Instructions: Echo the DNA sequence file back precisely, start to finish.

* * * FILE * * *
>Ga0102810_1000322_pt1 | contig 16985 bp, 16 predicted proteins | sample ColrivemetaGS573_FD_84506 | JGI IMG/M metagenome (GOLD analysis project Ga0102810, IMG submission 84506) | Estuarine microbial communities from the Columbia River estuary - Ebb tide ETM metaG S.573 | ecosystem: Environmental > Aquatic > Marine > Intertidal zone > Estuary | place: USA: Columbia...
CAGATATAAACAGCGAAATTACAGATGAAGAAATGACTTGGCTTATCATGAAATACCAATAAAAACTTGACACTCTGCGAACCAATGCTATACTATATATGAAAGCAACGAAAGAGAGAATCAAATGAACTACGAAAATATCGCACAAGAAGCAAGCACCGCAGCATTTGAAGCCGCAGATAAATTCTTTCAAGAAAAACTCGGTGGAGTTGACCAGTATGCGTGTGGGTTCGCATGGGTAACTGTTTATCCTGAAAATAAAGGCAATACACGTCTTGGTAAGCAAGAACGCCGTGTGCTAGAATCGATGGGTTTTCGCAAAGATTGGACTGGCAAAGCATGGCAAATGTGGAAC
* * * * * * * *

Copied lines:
>Ga0102810_1000322_pt1 | contig 16985 bp, 16 predicted proteins | sample ColrivemetaGS573_FD_84506 | JGI IMG/M metagenome (GOLD analysis project Ga0102810, IMG submission 84506) | Estuarine microbial communities from the Columbia River estuary - Ebb tide ETM metaG S.573 | ecosystem: Environmental > Aquatic > Marine > Intertidal zone > Estuary | place: USA: Columbia...
CAGATATAAACAGCGAAATTACAGATGAAGAAATGACTTGGCTTATCATGAAATACCAATAAAAACTTGACACTCTGCGAACCAATGCTATACTATATATGAAAGCAACGAAAGAGAGAATCAAATGAACTACGAAAATATCGCACAAGAAGCAAGCACCGCAGCATTTGAAGCCGCAGATAAATTCTTTCAAGAAAAACTCGGTGGAGTTGACCAGTATGCGTGTGGGTTCGCATGGGTAACTGTTTATCCTGAAAATAAAGGCAATACACGTCTTGGTAAGCAAGAACGCCGTGTGCTAGAATCGATGGGTTTTCGCAAAGATTGGACTGGCAAAGCATGGCAAATGTGGAAC